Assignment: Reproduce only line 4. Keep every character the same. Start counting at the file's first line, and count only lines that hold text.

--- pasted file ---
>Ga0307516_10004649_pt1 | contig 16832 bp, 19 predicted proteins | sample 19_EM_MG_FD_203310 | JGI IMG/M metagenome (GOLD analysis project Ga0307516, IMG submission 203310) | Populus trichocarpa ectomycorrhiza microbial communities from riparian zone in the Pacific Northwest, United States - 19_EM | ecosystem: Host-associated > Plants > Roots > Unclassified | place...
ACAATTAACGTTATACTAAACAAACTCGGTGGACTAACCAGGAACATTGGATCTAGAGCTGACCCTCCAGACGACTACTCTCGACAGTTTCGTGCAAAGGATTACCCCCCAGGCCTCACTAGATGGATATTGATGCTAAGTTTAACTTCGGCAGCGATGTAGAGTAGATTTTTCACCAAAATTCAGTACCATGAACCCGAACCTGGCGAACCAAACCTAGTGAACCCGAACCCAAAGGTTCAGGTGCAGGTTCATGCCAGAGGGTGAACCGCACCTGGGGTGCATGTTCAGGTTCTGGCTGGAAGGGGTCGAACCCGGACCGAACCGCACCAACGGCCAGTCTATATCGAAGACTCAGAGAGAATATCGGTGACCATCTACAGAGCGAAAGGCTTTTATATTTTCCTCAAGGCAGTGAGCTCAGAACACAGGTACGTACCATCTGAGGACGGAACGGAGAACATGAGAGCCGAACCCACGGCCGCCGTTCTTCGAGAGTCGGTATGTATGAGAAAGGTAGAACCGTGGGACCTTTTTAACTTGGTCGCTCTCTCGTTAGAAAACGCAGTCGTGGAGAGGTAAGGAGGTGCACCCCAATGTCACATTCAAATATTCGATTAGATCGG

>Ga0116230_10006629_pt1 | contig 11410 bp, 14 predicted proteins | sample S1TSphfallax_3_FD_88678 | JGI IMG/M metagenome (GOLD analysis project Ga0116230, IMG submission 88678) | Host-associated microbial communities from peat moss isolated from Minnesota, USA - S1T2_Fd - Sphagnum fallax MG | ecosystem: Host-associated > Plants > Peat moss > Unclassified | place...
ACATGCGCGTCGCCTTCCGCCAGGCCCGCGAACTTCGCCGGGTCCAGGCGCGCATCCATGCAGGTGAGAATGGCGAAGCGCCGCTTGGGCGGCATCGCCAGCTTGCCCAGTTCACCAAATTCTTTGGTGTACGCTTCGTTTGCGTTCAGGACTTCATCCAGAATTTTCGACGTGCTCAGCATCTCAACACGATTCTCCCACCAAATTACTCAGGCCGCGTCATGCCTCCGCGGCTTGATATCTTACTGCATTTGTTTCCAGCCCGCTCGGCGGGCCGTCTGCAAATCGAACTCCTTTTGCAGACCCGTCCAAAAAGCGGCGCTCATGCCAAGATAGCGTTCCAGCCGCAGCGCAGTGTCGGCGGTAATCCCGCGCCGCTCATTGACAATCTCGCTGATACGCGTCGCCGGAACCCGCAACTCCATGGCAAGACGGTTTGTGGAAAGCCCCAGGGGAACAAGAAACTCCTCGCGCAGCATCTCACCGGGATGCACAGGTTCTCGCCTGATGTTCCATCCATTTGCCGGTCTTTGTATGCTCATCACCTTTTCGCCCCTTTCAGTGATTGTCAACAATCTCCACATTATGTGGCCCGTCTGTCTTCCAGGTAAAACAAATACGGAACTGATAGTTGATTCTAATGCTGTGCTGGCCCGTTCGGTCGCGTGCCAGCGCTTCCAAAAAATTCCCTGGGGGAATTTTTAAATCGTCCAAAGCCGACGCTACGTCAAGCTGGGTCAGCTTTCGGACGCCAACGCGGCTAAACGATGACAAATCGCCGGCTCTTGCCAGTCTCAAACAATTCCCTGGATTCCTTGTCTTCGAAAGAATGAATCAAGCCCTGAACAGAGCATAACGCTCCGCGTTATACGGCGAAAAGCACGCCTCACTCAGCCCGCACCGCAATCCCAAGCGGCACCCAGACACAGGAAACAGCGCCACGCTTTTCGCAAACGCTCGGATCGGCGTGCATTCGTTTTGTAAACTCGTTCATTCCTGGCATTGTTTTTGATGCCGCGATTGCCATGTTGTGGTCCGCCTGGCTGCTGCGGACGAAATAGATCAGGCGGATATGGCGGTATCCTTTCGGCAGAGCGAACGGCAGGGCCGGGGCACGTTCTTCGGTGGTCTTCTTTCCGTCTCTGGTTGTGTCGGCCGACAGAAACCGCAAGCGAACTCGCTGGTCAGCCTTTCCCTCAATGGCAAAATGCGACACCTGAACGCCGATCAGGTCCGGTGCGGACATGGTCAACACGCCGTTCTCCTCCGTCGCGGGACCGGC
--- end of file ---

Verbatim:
ACATGCGCGTCGCCTTCCGCCAGGCCCGCGAACTTCGCCGGGTCCAGGCGCGCATCCATGCAGGTGAGAATGGCGAAGCGCCGCTTGGGCGGCATCGCCAGCTTGCCCAGTTCACCAAATTCTTTGGTGTACGCTTCGTTTGCGTTCAGGACTTCATCCAGAATTTTCGACGTGCTCAGCATCTCAACACGATTCTCCCACCAAATTACTCAGGCCGCGTCATGCCTCCGCGGCTTGATATCTTACTGCATTTGTTTCCAGCCCGCTCGGCGGGCCGTCTGCAAATCGAACTCCTTTTGCAGACCCGTCCAAAAAGCGGCGCTCATGCCAAGATAGCGTTCCAGCCGCAGCGCAGTGTCGGCGGTAATCCCGCGCCGCTCATTGACAATCTCGCTGATACGCGTCGCCGGAACCCGCAACTCCATGGCAAGACGGTTTGTGGAAAGCCCCAGGGGAACAAGAAACTCCTCGCGCAGCATCTCACCGGGATGCACAGGTTCTCGCCTGATGTTCCATCCATTTGCCGGTCTTTGTATGCTCATCACCTTTTCGCCCCTTTCAGTGATTGTCAACAATCTCCACATTATGTGGCCCGTCTGTCTTCCAGGTAAAACAAATACGGAACTGATAGTTGATTCTAATGCTGTGCTGGCCCGTTCGGTCGCGTGCCAGCGCTTCCAAAAAATTCCCTGGGGGAATTTTTAAATCGTCCAAAGCCGACGCTACGTCAAGCTGGGTCAGCTTTCGGACGCCAACGCGGCTAAACGATGACAAATCGCCGGCTCTTGCCAGTCTCAAACAATTCCCTGGATTCCTTGTCTTCGAAAGAATGAATCAAGCCCTGAACAGAGCATAACGCTCCGCGTTATACGGCGAAAAGCACGCCTCACTCAGCCCGCACCGCAATCCCAAGCGGCACCCAGACACAGGAAACAGCGCCACGCTTTTCGCAAACGCTCGGATCGGCGTGCATTCGTTTTGTAAACTCGTTCATTCCTGGCATTGTTTTTGATGCCGCGATTGCCATGTTGTGGTCCGCCTGGCTGCTGCGGACGAAATAGATCAGGCGGATATGGCGGTATCCTTTCGGCAGAGCGAACGGCAGGGCCGGGGCACGTTCTTCGGTGGTCTTCTTTCCGTCTCTGGTTGTGTCGGCCGACAGAAACCGCAAGCGAACTCGCTGGTCAGCCTTTCCCTCAATGGCAAAATGCGACACCTGAACGCCGATCAGGTCCGGTGCGGACATGGTCAACACGCCGTTCTCCTCCGTCGCGGGACCGGC